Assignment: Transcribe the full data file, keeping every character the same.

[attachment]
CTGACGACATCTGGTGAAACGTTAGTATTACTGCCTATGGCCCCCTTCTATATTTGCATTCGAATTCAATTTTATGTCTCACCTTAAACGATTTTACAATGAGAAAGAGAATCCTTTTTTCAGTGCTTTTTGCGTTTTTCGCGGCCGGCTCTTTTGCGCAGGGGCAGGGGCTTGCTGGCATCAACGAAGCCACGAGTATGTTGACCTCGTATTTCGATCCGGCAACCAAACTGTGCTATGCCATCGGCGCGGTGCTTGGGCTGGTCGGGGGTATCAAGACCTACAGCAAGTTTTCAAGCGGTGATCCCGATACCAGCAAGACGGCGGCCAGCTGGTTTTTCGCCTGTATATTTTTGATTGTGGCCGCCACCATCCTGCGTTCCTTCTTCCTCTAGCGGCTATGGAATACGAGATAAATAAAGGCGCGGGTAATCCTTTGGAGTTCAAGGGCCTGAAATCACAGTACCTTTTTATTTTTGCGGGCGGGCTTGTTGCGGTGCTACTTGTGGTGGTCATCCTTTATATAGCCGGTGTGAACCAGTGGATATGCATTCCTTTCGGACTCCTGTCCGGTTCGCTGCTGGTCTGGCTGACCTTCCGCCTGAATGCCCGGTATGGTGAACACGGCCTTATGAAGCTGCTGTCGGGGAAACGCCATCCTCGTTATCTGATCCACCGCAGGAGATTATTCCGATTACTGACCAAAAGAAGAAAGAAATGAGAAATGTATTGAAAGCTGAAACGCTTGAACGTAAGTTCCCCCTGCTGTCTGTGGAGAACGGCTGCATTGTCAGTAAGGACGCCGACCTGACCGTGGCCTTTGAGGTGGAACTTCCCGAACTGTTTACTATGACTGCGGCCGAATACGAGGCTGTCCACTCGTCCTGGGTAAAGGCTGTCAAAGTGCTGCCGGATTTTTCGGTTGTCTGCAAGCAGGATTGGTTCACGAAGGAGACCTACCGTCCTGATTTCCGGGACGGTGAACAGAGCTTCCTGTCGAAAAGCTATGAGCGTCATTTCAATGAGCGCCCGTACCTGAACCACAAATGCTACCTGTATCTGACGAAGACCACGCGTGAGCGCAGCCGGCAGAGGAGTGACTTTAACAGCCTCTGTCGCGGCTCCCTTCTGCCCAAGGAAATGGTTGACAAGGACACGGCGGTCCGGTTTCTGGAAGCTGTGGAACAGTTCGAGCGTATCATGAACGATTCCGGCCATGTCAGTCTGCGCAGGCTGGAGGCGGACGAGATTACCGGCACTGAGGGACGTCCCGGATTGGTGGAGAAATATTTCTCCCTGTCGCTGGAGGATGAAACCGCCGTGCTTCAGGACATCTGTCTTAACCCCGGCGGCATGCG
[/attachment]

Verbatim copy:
CTGACGACATCTGGTGAAACGTTAGTATTACTGCCTATGGCCCCCTTCTATATTTGCATTCGAATTCAATTTTATGTCTCACCTTAAACGATTTTACAATGAGAAAGAGAATCCTTTTTTCAGTGCTTTTTGCGTTTTTCGCGGCCGGCTCTTTTGCGCAGGGGCAGGGGCTTGCTGGCATCAACGAAGCCACGAGTATGTTGACCTCGTATTTCGATCCGGCAACCAAACTGTGCTATGCCATCGGCGCGGTGCTTGGGCTGGTCGGGGGTATCAAGACCTACAGCAAGTTTTCAAGCGGTGATCCCGATACCAGCAAGACGGCGGCCAGCTGGTTTTTCGCCTGTATATTTTTGATTGTGGCCGCCACCATCCTGCGTTCCTTCTTCCTCTAGCGGCTATGGAATACGAGATAAATAAAGGCGCGGGTAATCCTTTGGAGTTCAAGGGCCTGAAATCACAGTACCTTTTTATTTTTGCGGGCGGGCTTGTTGCGGTGCTACTTGTGGTGGTCATCCTTTATATAGCCGGTGTGAACCAGTGGATATGCATTCCTTTCGGACTCCTGTCCGGTTCGCTGCTGGTCTGGCTGACCTTCCGCCTGAATGCCCGGTATGGTGAACACGGCCTTATGAAGCTGCTGTCGGGGAAACGCCATCCTCGTTATCTGATCCACCGCAGGAGATTATTCCGATTACTGACCAAAAGAAGAAAGAAATGAGAAATGTATTGAAAGCTGAAACGCTTGAACGTAAGTTCCCCCTGCTGTCTGTGGAGAACGGCTGCATTGTCAGTAAGGACGCCGACCTGACCGTGGCCTTTGAGGTGGAACTTCCCGAACTGTTTACTATGACTGCGGCCGAATACGAGGCTGTCCACTCGTCCTGGGTAAAGGCTGTCAAAGTGCTGCCGGATTTTTCGGTTGTCTGCAAGCAGGATTGGTTCACGAAGGAGACCTACCGTCCTGATTTCCGGGACGGTGAACAGAGCTTCCTGTCGAAAAGCTATGAGCGTCATTTCAATGAGCGCCCGTACCTGAACCACAAATGCTACCTGTATCTGACGAAGACCACGCGTGAGCGCAGCCGGCAGAGGAGTGACTTTAACAGCCTCTGTCGCGGCTCCCTTCTGCCCAAGGAAATGGTTGACAAGGACACGGCGGTCCGGTTTCTGGAAGCTGTGGAACAGTTCGAGCGTATCATGAACGATTCCGGCCATGTCAGTCTGCGCAGGCTGGAGGCGGACGAGATTACCGGCACTGAGGGACGTCCCGGATTGGTGGAGAAATATTTCTCCCTGTCGCTGGAGGATGAAACCGCCGTGCTTCAGGACATCTGTCTTAACCCCGGCGGCATGCG